Book Review—Toms River: a story of science and salvation by Dan Fagin

19scibooks-popupIn the 1950s the Swiss dye manufacturing company Ciba-Geigy arrived in Toms River, a small town by the Jersey shore. Its arrival brought jobs, and a boon to the local economy, helping Toms River to grow in size and wealth. Yet, as the residents were quietly watching their town prosper, hidden behind the trees on the factory’s vast property, Ciba-Geigy was dumping billions of tons of hazardous chemical waste into the river, unlined landfills, and eventually the ocean. Soon, residents began to notice a foul smell and taste in their drinking water, and children were seemingly born with unusually high levels of childhood brain and spinal cancers.

Dan Fagin’s extensive nonfiction piece, Toms River: a story of science and salvataion, chronicles the saga of the town, the factory, and the story that took over 20 years to unfold. This book is not only about Toms River, but also a history of cancer, epidemiology, dye manufacturing, science’s role in the legal system, and so much more. Fagin leaves no questions unanswered.

Readers looking to experience this book are guaranteed to learn something new, but should be warned not to expect a happy ending. The title, which includes the word “salvation”, is a tad misleading– but instead of saying more I would encourage you to experience the story for yourself. This book won the Pulitzer Prize, and in the afterword the author expresses his surprise not only in receiving the prize, but also in how this book was received among readers. I’ll give you a taste:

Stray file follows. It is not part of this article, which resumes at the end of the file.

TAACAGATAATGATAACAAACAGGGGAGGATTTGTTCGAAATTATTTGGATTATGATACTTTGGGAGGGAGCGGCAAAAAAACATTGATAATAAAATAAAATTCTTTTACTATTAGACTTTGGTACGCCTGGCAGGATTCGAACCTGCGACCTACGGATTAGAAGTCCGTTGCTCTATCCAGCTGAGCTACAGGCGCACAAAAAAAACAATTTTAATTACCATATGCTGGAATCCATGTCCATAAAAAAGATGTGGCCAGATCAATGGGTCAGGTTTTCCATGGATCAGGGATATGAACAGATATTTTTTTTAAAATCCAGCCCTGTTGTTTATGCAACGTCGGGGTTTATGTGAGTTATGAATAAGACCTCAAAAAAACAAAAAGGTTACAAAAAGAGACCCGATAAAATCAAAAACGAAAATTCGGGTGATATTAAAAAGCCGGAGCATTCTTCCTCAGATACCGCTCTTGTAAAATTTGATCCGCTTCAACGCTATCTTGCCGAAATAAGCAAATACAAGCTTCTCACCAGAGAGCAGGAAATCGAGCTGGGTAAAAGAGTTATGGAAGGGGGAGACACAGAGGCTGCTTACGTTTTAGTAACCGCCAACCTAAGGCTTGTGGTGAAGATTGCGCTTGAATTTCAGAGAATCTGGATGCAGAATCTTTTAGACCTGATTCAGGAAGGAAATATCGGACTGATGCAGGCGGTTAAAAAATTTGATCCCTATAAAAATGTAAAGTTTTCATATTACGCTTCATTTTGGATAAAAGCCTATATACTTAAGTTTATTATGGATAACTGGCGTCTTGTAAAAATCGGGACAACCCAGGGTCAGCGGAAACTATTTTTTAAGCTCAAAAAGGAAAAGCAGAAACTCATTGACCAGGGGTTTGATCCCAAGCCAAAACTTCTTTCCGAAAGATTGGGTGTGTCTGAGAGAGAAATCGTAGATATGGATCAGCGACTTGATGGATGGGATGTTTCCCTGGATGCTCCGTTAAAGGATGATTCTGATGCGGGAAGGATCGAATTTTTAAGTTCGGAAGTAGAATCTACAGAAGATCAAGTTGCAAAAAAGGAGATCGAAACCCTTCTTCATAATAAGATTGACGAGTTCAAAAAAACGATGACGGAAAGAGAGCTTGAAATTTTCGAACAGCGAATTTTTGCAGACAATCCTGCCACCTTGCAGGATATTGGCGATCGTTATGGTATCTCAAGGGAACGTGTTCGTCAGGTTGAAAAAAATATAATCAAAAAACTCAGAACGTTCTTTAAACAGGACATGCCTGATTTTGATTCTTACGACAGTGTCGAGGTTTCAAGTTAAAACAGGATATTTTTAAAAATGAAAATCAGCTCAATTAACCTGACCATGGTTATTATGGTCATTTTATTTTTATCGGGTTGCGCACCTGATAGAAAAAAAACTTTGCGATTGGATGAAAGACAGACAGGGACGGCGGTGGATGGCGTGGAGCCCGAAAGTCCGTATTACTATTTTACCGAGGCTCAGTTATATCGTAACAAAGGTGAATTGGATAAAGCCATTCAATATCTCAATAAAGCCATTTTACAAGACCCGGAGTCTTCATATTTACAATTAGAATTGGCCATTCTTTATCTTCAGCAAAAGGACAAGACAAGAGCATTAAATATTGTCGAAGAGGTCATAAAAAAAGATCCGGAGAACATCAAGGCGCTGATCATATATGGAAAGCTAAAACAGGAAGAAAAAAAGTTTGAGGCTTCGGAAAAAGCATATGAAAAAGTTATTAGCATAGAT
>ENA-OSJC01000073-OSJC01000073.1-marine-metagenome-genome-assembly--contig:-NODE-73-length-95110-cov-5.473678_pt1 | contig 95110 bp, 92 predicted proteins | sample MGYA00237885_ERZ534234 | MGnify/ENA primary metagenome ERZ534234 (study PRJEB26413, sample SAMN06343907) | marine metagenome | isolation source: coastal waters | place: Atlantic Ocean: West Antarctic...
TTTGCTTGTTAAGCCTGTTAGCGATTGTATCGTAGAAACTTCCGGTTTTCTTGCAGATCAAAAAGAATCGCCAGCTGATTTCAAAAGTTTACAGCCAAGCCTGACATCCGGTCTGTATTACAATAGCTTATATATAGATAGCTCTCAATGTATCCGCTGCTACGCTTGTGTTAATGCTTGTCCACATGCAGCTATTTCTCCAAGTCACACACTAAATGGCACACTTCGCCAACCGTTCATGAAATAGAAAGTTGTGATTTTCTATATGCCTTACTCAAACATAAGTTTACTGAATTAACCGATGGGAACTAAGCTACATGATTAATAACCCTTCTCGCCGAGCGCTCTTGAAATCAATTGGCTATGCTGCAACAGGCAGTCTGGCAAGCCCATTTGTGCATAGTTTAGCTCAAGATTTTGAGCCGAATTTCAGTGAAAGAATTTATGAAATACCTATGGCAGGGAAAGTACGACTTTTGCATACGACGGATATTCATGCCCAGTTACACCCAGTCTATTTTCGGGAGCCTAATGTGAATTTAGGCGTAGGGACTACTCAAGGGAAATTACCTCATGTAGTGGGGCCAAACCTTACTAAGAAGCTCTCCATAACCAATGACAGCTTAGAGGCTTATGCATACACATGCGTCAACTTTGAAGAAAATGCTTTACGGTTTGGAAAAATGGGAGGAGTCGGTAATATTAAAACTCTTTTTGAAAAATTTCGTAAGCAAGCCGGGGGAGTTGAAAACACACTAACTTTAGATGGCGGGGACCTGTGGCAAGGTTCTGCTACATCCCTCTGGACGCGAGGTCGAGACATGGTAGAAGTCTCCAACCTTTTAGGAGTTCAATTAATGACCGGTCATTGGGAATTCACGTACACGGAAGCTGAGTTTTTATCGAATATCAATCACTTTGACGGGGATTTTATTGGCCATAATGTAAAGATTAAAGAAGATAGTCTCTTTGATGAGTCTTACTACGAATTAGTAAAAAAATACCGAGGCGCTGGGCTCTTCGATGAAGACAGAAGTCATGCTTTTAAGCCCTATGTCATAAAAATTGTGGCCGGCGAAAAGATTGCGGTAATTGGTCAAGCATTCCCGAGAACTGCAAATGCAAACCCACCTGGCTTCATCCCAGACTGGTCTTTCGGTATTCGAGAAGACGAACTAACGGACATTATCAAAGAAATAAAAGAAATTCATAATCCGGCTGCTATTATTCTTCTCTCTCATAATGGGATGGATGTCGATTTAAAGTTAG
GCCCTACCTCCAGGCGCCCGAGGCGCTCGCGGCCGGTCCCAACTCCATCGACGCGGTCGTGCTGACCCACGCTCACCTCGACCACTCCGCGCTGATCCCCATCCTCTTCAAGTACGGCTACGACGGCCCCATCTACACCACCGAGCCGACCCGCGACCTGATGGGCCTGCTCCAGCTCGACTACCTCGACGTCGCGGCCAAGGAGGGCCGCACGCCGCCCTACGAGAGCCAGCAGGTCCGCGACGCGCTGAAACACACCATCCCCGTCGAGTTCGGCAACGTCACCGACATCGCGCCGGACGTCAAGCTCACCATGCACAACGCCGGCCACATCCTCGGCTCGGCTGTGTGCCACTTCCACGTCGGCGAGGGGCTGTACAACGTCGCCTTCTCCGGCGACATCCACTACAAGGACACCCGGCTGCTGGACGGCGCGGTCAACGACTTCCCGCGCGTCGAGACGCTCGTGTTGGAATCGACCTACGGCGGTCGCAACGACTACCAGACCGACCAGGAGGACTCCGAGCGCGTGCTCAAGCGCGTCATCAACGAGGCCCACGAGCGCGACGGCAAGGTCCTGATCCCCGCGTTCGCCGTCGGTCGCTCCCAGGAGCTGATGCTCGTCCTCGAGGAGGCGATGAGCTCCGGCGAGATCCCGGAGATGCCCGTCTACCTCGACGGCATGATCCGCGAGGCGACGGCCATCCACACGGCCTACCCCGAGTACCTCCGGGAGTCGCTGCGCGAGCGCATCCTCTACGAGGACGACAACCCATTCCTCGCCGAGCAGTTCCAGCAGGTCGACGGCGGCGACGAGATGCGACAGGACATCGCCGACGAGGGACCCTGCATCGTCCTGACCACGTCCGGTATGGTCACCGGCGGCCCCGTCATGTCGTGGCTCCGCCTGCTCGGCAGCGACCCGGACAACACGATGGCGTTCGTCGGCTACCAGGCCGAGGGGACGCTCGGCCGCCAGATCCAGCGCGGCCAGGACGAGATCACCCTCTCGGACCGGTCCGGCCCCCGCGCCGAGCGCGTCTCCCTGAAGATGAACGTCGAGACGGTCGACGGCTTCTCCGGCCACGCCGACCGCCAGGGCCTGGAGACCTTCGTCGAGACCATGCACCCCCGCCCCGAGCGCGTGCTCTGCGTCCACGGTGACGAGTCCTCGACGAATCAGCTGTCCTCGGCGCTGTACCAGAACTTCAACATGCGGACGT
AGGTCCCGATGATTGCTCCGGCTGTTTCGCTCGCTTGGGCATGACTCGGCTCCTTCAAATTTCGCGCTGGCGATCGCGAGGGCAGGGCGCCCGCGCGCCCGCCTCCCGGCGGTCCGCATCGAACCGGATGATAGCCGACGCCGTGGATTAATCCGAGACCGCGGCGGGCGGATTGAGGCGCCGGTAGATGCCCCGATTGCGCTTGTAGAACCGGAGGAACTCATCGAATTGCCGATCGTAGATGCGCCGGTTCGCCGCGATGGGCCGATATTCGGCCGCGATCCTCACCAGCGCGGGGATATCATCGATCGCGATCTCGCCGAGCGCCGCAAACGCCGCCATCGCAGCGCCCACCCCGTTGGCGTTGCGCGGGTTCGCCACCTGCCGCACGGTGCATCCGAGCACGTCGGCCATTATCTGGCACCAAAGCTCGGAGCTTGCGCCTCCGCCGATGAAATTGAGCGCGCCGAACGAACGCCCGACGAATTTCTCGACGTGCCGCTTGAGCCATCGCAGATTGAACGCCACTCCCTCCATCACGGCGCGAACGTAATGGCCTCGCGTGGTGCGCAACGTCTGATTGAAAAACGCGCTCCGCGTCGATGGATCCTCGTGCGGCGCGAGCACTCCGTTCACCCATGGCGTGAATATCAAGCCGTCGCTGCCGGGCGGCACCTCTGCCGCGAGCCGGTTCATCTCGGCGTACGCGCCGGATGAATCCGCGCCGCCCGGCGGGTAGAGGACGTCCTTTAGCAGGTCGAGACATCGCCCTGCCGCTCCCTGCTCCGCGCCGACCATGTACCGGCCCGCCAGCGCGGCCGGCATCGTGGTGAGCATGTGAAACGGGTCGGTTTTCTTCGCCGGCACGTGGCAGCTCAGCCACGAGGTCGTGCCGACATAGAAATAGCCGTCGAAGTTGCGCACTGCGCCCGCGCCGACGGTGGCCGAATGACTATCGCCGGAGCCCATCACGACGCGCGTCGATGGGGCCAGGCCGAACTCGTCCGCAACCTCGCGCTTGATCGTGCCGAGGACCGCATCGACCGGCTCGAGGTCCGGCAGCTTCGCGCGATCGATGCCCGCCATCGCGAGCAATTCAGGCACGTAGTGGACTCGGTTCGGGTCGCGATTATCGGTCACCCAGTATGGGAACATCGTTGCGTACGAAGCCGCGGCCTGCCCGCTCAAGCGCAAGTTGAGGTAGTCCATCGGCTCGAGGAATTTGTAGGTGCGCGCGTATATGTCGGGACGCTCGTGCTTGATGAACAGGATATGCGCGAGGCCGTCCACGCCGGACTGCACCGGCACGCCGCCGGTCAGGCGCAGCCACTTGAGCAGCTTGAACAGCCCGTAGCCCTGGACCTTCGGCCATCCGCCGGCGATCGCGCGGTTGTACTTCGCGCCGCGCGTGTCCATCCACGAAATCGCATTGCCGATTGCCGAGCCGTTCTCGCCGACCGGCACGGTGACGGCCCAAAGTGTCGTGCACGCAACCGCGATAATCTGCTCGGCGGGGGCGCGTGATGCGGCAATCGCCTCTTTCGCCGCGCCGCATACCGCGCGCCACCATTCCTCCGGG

“Since the publication of Toms River, I have watched with fascination as readers have drawn their own lessons from the facts in these pages. Because of the book’s surprising success…I have had many opportunities to listen to readers…From them, I have learned that the Toms River saga proves we need to aggressively investigate cancer clusters. I have also learned that it proves such investigations are a waste of time and money. I have learned that this book is an inspiring narrative of redemption, of tenacious heroes who saved their community and set a shining example for the world. I have also learned that it is a dark tragedy of human greed and folly that proves we are forever doomed to repeat our past failings.”

Something that evokes so many differing opinions among readers, I think, is really something that is worth reading. So with that I say…

Story: 4 // Craft: 5 // Entertainment: ???2-5  this is not for leisure reading // Learning factor: way way way above a 5. You will walk away knowing much more than you did coming in. You just have to stick with it.


About Annie McGovern

MA in Science and Medical Writing; Creative Writing BA; consumes books and science for sustenance (and tea); questionable Korean language skills; end
This entry was posted in Book Reviews, Science Books and tagged , , , , , , , . Bookmark the permalink.

Leave a Reply

Fill in your details below or click an icon to log in: Logo

You are commenting using your account. Log Out /  Change )

Google photo

You are commenting using your Google account. Log Out /  Change )

Twitter picture

You are commenting using your Twitter account. Log Out /  Change )

Facebook photo

You are commenting using your Facebook account. Log Out /  Change )

Connecting to %s